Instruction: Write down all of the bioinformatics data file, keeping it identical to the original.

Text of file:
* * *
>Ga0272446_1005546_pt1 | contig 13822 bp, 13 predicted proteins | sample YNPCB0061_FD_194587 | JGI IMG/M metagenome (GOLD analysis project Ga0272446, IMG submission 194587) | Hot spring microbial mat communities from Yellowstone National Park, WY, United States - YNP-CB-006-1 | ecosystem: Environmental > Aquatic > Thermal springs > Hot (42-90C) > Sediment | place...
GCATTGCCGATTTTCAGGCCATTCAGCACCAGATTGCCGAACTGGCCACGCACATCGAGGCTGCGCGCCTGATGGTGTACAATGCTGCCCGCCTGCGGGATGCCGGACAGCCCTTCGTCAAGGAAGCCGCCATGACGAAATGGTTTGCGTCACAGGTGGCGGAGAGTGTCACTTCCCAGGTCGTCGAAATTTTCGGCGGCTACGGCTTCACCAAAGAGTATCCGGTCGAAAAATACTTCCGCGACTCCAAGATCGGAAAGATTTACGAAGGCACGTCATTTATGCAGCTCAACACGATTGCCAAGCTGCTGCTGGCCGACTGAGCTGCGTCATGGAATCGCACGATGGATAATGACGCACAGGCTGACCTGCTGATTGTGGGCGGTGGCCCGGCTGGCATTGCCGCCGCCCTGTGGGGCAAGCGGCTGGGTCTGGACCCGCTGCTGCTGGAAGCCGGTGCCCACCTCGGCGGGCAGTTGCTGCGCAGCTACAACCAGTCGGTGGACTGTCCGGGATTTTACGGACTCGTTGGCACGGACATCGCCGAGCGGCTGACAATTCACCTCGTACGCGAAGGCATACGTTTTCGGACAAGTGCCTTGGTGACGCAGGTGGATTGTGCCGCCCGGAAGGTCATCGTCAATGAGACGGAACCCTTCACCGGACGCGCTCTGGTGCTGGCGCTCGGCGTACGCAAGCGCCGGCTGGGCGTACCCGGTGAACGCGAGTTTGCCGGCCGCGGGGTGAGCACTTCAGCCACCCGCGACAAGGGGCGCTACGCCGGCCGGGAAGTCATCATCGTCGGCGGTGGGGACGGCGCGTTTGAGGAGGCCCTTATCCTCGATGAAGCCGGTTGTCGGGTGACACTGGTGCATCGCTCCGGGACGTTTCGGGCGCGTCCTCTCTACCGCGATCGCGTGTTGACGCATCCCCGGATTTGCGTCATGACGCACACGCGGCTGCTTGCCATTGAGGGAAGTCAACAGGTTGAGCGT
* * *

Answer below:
>Ga0272446_1005546_pt1 | contig 13822 bp, 13 predicted proteins | sample YNPCB0061_FD_194587 | JGI IMG/M metagenome (GOLD analysis project Ga0272446, IMG submission 194587) | Hot spring microbial mat communities from Yellowstone National Park, WY, United States - YNP-CB-006-1 | ecosystem: Environmental > Aquatic > Thermal springs > Hot (42-90C) > Sediment | place...
GCATTGCCGATTTTCAGGCCATTCAGCACCAGATTGCCGAACTGGCCACGCACATCGAGGCTGCGCGCCTGATGGTGTACAATGCTGCCCGCCTGCGGGATGCCGGACAGCCCTTCGTCAAGGAAGCCGCCATGACGAAATGGTTTGCGTCACAGGTGGCGGAGAGTGTCACTTCCCAGGTCGTCGAAATTTTCGGCGGCTACGGCTTCACCAAAGAGTATCCGGTCGAAAAATACTTCCGCGACTCCAAGATCGGAAAGATTTACGAAGGCACGTCATTTATGCAGCTCAACACGATTGCCAAGCTGCTGCTGGCCGACTGAGCTGCGTCATGGAATCGCACGATGGATAATGACGCACAGGCTGACCTGCTGATTGTGGGCGGTGGCCCGGCTGGCATTGCCGCCGCCCTGTGGGGCAAGCGGCTGGGTCTGGACCCGCTGCTGCTGGAAGCCGGTGCCCACCTCGGCGGGCAGTTGCTGCGCAGCTACAACCAGTCGGTGGACTGTCCGGGATTTTACGGACTCGTTGGCACGGACATCGCCGAGCGGCTGACAATTCACCTCGTACGCGAAGGCATACGTTTTCGGACAAGTGCCTTGGTGACGCAGGTGGATTGTGCCGCCCGGAAGGTCATCGTCAATGAGACGGAACCCTTCACCGGACGCGCTCTGGTGCTGGCGCTCGGCGTACGCAAGCGCCGGCTGGGCGTACCCGGTGAACGCGAGTTTGCCGGCCGCGGGGTGAGCACTTCAGCCACCCGCGACAAGGGGCGCTACGCCGGCCGGGAAGTCATCATCGTCGGCGGTGGGGACGGCGCGTTTGAGGAGGCCCTTATCCTCGATGAAGCCGGTTGTCGGGTGACACTGGTGCATCGCTCCGGGACGTTTCGGGCGCGTCCTCTCTACCGCGATCGCGTGTTGACGCATCCCCGGATTTGCGTCATGACGCACACGCGGCTGCTTGCCATTGAGGGAAGTCAACAGGTTGAGCGT